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Saturday, June 18, 2011
"The Bush White House request that the CIA spy on me to discredit me clearly violated the American constitution, U.S. law, the CIA charter, and my civil and human rights," Professor Juan Cole told the Free Press. "It was criminal"...
Friday 17 June 2011
by: Niraj Warikoo, Detroit Free Press
A professor at the University of Michigan said Thursday "it was criminal" that the White House, under President George W. Bush, reportedly asked the CIA at least twice to dig up negative information about his personal life in order to discredit his views on the Iraq war. And he called upon congressional committees to launch an investigation into what he said was illegal spying on an American citizen.
"The Bush White House request that the CIA spy on me to discredit me clearly violated the American constitution, U.S. law, the CIA charter, and my civil and human rights," Professor Juan Cole told the Free Press. "It was criminal."
According to Thursday's New York Times, a CIA official, under pressure from the White House, asked his staff to spy on Cole, a noted history professor from Ann Arbor who writes a popular blog about the Middle East called Informed Comment. Cole started the blog in 2002 to talk about the war against al-Qaida and in Iraq. At times, he is critical of U.S. efforts in the Middle East, but he is not seen as a radical.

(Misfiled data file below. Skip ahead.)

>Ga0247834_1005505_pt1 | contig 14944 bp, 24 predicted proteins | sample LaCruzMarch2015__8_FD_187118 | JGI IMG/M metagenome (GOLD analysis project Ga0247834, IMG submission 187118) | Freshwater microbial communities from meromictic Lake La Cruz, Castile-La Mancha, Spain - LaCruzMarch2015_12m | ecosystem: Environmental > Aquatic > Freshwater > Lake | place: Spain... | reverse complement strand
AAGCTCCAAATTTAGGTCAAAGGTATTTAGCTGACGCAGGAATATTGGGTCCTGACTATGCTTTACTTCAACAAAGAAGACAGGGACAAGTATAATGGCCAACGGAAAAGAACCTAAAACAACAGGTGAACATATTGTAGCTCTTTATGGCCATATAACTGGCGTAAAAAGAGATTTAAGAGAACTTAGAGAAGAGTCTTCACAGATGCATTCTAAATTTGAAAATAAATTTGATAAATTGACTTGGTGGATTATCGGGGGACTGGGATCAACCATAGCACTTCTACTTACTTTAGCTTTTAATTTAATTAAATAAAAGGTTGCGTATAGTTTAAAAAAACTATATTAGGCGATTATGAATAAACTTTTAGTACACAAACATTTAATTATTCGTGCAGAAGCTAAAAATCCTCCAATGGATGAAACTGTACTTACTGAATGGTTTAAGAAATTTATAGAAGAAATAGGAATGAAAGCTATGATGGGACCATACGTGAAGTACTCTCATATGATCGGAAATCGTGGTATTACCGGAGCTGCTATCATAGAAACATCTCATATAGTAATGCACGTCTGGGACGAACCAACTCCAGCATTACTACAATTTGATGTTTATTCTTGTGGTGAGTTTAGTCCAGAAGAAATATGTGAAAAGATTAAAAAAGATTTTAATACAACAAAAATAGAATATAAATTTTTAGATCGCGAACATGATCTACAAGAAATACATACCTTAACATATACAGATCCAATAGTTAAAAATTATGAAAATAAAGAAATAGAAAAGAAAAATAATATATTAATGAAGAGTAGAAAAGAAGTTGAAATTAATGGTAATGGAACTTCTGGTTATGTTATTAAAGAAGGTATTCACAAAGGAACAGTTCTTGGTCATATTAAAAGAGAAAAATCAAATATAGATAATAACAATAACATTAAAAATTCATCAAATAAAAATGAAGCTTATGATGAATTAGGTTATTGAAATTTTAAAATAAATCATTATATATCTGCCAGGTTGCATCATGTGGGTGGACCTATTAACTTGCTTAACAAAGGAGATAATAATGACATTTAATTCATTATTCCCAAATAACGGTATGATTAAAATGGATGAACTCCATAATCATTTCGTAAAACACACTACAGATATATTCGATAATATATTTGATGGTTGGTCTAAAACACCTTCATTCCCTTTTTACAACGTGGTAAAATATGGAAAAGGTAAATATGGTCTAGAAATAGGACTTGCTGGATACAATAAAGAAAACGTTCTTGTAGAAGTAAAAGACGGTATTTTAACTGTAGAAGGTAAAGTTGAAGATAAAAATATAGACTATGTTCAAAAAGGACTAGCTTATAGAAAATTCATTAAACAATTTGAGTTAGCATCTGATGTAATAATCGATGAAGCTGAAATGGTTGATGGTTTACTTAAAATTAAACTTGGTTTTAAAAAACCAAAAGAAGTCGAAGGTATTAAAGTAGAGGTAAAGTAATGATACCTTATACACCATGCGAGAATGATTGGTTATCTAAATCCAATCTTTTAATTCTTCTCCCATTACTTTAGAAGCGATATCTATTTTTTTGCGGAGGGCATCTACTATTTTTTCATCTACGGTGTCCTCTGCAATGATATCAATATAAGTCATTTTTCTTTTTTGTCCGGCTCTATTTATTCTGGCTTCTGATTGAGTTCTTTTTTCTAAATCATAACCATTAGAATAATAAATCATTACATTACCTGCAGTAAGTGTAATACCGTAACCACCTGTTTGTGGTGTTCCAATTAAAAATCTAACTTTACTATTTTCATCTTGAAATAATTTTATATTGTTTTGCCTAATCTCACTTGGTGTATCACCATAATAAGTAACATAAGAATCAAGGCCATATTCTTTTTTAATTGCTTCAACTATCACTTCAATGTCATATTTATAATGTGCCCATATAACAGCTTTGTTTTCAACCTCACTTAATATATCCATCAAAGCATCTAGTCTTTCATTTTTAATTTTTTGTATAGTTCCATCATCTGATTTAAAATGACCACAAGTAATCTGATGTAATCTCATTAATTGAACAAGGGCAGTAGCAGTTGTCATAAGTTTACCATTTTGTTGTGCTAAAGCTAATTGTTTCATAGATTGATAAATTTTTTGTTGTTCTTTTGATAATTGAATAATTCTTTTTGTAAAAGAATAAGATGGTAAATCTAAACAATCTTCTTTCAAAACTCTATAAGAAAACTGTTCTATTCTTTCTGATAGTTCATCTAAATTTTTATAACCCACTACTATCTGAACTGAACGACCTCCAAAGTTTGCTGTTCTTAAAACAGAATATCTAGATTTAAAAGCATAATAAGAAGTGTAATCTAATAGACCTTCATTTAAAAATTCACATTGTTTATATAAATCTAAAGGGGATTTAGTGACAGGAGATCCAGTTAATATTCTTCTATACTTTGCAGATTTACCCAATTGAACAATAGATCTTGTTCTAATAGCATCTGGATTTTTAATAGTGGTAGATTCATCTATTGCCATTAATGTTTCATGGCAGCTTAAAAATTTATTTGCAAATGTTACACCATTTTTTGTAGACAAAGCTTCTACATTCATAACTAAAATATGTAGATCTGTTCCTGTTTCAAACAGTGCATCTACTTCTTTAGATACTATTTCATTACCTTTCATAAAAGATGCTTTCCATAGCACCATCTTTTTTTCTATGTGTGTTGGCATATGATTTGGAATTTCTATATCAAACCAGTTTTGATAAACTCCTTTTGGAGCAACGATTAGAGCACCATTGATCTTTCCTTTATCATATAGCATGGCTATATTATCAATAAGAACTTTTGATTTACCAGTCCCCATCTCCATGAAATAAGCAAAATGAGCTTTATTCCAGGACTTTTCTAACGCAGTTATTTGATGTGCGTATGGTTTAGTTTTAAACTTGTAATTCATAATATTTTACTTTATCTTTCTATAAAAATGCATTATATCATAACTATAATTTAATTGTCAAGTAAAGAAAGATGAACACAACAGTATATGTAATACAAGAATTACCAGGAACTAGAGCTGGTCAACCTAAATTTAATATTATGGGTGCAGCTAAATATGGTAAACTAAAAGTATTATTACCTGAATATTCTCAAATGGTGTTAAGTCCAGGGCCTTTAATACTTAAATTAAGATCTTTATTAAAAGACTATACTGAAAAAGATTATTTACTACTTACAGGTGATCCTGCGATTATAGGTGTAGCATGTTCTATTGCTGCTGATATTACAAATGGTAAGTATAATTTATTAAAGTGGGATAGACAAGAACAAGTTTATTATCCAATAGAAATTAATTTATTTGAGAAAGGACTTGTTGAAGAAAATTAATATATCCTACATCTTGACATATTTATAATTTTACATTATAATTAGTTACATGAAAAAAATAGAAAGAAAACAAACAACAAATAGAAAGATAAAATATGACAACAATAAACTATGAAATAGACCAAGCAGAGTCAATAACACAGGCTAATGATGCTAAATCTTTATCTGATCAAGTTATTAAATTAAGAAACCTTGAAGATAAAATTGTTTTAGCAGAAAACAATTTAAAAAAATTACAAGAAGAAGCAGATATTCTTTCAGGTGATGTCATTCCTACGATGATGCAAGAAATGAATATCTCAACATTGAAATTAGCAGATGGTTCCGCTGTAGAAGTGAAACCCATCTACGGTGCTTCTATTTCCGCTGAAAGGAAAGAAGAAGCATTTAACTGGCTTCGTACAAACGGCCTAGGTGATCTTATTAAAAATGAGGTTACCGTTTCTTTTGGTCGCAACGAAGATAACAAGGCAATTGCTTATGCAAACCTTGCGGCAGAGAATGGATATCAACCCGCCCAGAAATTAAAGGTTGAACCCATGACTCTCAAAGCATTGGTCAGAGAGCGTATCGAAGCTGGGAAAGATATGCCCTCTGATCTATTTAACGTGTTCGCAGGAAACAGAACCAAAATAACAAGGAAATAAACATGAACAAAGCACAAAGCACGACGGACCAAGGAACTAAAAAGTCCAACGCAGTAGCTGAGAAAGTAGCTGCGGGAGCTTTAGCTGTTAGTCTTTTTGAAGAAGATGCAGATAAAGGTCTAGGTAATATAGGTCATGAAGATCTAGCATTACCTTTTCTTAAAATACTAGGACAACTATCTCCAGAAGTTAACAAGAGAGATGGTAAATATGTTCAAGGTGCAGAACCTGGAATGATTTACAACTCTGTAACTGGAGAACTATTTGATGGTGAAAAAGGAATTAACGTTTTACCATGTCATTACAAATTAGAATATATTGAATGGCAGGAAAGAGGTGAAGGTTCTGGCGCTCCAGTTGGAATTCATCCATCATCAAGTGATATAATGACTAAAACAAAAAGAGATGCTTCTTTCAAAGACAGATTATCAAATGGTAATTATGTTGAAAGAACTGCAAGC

The Times' article was based on the accounts of Glenn Carle, a former CIA officer who was a counterterrorism official. In 2005, his CIA supervisor, David Low, reportedly spoke with Carle after returning from a White House meeting.
"The White House wants to get him," Low said, according to Carle. "What do you think we might know about him, or could find out that could discredit him?"
Low added, according to Carle, "Does he drink? What are his views? Is he married?"
At one point, a memo on Cole was written that included "inappropriate, derogatory remarks" about Cole's lifestyle, Carle said in the New York Times article.
"Carle's revelations come as a visceral shock," Cole wrote on his blog Thursday. The White House and CIA have "no business spying on American citizens."
In Langley, Va., CIA spokesman Preston Golson denied that Cole was targeted.
"We've thoroughly researched our records, and any allegation that the CIA provided private or derogatory information on professor Cole to anyone is simply wrong," Golson told the Free Press on Thursday.
Golson added that: "We value the insights of outside experts, including respected academics. ... Diversity of thought is essential to the business of intelligence analysis."
Cole called upon the House and Senate Intelligence Committees to launch investigations into what happened because it is illegal for the CIA to domestically spy on Americans. But a spokesman for U.S. Rep. Mike Rogers, R-Howell, who is chairman of the House Intelligence Committee, said "the Department of Justice is the most appropriate venue to respond." The Department of Justice and the Senate Intelligence Committee could not be reached for comment.
Cole said that the Bush administration's efforts may have succeeded in blackballing him from certain conferences attended or sponsored by the U.S. government.